Now that I'm done talking like a pseudo-hillbilly, let me 'splain.
As some of you know (or most of you, I should say), I was bullied in middle school and junior high. By girls, mainly. The boys didn't take much note of me, a fact for which I am now profoundly grateful. It was girls, and it was your usual girl-world politics, not dressing in the latest style, being tall and gawky and skinny and wearing glasses. And wandering around talking to myself in the school yard, not joining in with the crowd. And having my nose stuck in a book all the time. Just me being me, but awkward and angry. I had this attitude of, "You don't like me? Well, that's just fine, I don't want to like you either." I was (and still am) very proud and would have rather died than let any of them know how badly I wanted to be friends with somebody, anybody.
It took a very long time for me to unbend and finally let go of the death grip I had on my pride and survival instincts. Mostly due in part to the girls who are now my best friends, the ones I met at my current church's high school youth group. They were patient with my strangeness, and nice to me from the beginning, even when they didn't have any motivation or any prior knowledge about me. I grew to love them like they were my own sisters, and still do. I'm not lying when I say some of them saved my life when I was in high school and from a future of social awkwardness and stubborn pride. And also the close group of grown-up teacher friends I had back at my old middle/junior high school, who I'm pretty sure considered me their surrogate niece in a lot of ways.
So I'm not one of those girls who've had friends since kindergarten or first grade and life onward. Looking back on it now with the eyes of an adult (well, more or less) I think God guided me to friends when I needed them most, when I was angry and hurt and distrustful of the world. When I needed the company and example of other godly, honest, true-to-the-bone friendly girls who were willing to take a chance on lonely, prideful, introverted bookworm.
What does this have to do with the price of tea in China? Well, I'll tell you.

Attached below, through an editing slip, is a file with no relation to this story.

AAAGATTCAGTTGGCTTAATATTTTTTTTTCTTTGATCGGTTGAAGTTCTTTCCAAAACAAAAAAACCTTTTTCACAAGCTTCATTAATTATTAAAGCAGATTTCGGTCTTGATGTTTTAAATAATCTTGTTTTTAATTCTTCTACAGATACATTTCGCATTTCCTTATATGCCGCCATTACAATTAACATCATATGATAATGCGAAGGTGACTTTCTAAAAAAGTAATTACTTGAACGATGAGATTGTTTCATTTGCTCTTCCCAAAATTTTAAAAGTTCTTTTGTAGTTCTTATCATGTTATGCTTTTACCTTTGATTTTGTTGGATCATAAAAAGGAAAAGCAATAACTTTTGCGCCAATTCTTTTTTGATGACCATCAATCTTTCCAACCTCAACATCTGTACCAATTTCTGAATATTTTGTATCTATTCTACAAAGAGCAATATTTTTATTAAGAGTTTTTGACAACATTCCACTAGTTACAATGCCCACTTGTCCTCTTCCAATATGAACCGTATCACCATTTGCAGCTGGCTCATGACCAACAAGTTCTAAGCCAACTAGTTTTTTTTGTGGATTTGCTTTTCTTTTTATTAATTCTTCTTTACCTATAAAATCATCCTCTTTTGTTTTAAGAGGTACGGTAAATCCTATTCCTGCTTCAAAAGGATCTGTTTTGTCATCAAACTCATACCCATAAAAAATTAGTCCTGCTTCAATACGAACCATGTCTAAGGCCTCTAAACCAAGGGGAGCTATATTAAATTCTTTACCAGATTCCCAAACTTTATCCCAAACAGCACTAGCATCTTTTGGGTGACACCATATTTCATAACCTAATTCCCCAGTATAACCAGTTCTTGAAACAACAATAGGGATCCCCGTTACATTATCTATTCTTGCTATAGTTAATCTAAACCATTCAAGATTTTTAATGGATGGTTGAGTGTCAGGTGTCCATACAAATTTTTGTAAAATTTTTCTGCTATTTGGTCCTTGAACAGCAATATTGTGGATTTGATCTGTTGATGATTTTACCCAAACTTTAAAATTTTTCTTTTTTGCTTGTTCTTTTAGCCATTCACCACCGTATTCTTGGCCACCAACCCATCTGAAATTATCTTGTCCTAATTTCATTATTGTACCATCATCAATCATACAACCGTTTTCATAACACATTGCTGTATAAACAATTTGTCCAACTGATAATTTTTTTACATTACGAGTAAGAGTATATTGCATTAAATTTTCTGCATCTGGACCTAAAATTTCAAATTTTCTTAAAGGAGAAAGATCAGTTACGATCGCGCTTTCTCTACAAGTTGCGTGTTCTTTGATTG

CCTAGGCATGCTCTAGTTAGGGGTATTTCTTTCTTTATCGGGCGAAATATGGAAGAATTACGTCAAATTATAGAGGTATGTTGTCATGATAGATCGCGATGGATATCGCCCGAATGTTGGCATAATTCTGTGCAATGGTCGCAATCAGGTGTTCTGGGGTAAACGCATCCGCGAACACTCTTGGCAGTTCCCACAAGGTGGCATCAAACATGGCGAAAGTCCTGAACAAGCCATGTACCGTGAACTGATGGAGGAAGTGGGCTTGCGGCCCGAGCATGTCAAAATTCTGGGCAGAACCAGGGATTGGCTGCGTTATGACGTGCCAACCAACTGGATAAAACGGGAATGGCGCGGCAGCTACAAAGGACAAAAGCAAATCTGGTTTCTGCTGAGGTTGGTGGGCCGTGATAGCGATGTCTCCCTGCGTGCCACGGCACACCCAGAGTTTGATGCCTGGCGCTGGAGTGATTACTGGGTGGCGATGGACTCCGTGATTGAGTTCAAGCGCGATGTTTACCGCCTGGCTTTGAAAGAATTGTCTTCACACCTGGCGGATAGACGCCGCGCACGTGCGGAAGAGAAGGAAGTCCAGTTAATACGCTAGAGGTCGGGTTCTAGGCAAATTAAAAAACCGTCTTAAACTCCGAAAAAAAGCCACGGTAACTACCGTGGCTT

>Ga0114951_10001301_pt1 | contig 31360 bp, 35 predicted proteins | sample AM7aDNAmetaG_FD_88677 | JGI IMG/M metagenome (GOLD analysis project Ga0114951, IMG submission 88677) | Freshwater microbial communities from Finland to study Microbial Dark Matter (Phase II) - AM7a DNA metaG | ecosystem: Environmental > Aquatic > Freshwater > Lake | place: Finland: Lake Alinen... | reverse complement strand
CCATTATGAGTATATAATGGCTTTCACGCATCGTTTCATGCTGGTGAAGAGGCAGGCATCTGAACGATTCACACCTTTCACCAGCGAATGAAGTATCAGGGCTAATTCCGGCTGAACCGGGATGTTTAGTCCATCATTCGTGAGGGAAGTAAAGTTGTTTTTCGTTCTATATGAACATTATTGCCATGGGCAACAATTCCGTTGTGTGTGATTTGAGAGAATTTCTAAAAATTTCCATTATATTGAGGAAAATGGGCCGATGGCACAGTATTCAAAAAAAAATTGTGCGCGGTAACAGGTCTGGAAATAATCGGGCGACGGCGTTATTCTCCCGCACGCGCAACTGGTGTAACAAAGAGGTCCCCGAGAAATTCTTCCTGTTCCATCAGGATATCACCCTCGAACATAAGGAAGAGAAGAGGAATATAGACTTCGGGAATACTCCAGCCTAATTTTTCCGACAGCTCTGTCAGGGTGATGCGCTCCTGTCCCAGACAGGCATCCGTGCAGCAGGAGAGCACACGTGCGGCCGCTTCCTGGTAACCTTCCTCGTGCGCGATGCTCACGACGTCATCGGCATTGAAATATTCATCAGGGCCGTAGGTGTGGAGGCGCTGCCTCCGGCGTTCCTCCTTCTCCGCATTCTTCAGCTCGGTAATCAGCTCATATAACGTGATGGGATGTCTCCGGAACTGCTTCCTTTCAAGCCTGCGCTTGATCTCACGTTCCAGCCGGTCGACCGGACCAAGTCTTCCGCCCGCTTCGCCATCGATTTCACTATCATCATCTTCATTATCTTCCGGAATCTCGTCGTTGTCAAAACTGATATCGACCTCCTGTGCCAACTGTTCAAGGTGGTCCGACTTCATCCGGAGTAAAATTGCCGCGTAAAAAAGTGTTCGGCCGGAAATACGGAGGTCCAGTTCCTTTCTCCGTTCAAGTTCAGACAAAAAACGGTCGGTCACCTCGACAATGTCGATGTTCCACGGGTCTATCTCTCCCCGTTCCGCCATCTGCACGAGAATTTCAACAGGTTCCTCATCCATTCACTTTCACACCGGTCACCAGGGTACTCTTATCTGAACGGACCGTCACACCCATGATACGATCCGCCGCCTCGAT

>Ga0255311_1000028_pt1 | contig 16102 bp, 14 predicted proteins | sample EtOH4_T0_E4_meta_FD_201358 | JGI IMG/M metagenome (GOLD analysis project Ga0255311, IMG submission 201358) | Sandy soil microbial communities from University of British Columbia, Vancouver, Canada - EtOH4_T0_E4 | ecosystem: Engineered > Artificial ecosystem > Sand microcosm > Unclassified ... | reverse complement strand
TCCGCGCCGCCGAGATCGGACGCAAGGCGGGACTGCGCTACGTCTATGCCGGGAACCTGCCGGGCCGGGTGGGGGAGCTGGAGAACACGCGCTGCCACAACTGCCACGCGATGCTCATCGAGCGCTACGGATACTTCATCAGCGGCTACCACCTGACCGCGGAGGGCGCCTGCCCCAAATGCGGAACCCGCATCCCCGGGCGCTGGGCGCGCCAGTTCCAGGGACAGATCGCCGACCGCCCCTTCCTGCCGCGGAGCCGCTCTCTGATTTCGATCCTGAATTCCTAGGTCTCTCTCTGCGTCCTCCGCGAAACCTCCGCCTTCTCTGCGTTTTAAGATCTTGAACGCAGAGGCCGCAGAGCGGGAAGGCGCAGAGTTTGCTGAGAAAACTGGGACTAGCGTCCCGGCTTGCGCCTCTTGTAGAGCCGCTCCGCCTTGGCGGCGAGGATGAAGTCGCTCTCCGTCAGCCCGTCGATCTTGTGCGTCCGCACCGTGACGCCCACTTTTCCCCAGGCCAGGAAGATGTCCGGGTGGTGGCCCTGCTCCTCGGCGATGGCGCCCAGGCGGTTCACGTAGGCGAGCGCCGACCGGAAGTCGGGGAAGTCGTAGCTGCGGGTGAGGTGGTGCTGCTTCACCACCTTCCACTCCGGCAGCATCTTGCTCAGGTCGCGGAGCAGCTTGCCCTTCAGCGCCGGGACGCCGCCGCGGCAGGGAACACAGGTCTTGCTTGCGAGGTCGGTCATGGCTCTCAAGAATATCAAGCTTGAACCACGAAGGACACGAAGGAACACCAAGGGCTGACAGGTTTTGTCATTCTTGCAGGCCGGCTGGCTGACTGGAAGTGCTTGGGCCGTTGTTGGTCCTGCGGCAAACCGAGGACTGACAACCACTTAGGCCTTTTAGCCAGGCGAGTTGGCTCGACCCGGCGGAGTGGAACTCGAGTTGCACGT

I've hit a certain part in Halcyon House where Ayden has to be in the company of Izzy and Katriona for more than a few hours. The whole day, really, spent with discussing and scrutinizing Ayden's wardrobe, because they're having a not-really-but-they're-going-to-call-it-that-anyway housewarming party. For the greater part of the story, Ayden's been in the company of men, half of whom are related to her directly by blood. A girl needs a little reinforcement now and then. So Izzy and Katriona seem to have taken a shine to each other straight off, much to Ayden's confusion and alarm. Currently, they're both ganging up on her on account of her wardrobe choices (Ayden and I share a conviction that comfort should take precedence over style any day) and prettying Ayden up for the big night. Ayden, being a librarian and a practical one at that, doesn't really understand their reasoning, but she's willing to do it anyway, for the sake her friends.
One of the nice things about having an author avatar is that I can project my own uncertainties and doubts about myself (not being pretty, capable, taken seriously, etc.) and to a certain extent, give them to Ayden and help her work through them, as a way of helping myself. Ayden's luckier than I am in the sense that she has good friends that's she had a long, drawn-out relationship with (Izzy) and those she can trust to be honest with her (Katriona). I didn't have that for a good long time growing up, and Ayden has been fortunate enough to have a best friend for life and one now when she really needs it (trust me, she's gonna be glad in a very short time that she's got Katriona in her corner).
This brief plunge into girliness in this chapter is my way of honoring and acknowledging that no man is an island and girls even less so.
Over & Out,